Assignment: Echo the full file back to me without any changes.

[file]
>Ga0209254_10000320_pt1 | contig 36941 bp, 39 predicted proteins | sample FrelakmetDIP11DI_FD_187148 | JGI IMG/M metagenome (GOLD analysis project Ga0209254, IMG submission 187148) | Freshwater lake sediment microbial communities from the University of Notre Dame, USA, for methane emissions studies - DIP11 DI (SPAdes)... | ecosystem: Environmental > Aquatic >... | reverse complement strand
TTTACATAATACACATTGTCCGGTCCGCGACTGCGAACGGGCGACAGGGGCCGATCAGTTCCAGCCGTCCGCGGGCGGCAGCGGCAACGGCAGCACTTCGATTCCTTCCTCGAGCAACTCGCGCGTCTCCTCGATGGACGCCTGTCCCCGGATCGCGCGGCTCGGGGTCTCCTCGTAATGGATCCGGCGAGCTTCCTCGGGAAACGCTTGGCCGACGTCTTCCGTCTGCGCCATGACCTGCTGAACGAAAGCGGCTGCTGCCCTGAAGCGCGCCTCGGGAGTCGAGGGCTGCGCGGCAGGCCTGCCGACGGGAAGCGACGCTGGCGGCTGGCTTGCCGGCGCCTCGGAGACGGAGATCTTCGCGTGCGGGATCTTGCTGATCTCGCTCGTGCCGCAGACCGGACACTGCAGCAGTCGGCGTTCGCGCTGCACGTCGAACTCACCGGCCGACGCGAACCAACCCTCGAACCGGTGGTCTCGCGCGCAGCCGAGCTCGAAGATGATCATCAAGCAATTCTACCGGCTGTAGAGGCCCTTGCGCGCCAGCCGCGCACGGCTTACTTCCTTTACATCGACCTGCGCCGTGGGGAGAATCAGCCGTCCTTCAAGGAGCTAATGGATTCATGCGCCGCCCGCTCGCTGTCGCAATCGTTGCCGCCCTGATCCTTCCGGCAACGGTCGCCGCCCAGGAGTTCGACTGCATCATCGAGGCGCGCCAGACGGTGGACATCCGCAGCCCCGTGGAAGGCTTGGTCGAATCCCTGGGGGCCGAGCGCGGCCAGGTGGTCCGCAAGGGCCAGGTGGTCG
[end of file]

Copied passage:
>Ga0209254_10000320_pt1 | contig 36941 bp, 39 predicted proteins | sample FrelakmetDIP11DI_FD_187148 | JGI IMG/M metagenome (GOLD analysis project Ga0209254, IMG submission 187148) | Freshwater lake sediment microbial communities from the University of Notre Dame, USA, for methane emissions studies - DIP11 DI (SPAdes)... | ecosystem: Environmental > Aquatic >... | reverse complement strand
TTTACATAATACACATTGTCCGGTCCGCGACTGCGAACGGGCGACAGGGGCCGATCAGTTCCAGCCGTCCGCGGGCGGCAGCGGCAACGGCAGCACTTCGATTCCTTCCTCGAGCAACTCGCGCGTCTCCTCGATGGACGCCTGTCCCCGGATCGCGCGGCTCGGGGTCTCCTCGTAATGGATCCGGCGAGCTTCCTCGGGAAACGCTTGGCCGACGTCTTCCGTCTGCGCCATGACCTGCTGAACGAAAGCGGCTGCTGCCCTGAAGCGCGCCTCGGGAGTCGAGGGCTGCGCGGCAGGCCTGCCGACGGGAAGCGACGCTGGCGGCTGGCTTGCCGGCGCCTCGGAGACGGAGATCTTCGCGTGCGGGATCTTGCTGATCTCGCTCGTGCCGCAGACCGGACACTGCAGCAGTCGGCGTTCGCGCTGCACGTCGAACTCACCGGCCGACGCGAACCAACCCTCGAACCGGTGGTCTCGCGCGCAGCCGAGCTCGAAGATGATCATCAAGCAATTCTACCGGCTGTAGAGGCCCTTGCGCGCCAGCCGCGCACGGCTTACTTCCTTTACATCGACCTGCGCCGTGGGGAGAATCAGCCGTCCTTCAAGGAGCTAATGGATTCATGCGCCGCCCGCTCGCTGTCGCAATCGTTGCCGCCCTGATCCTTCCGGCAACGGTCGCCGCCCAGGAGTTCGACTGCATCATCGAGGCGCGCCAGACGGTGGACATCCGCAGCCCCGTGGAAGGCTTGGTCGAATCCCTGGGGGCCGAGCGCGGCCAGGTGGTCCGCAAGGGCCAGGTGGTCG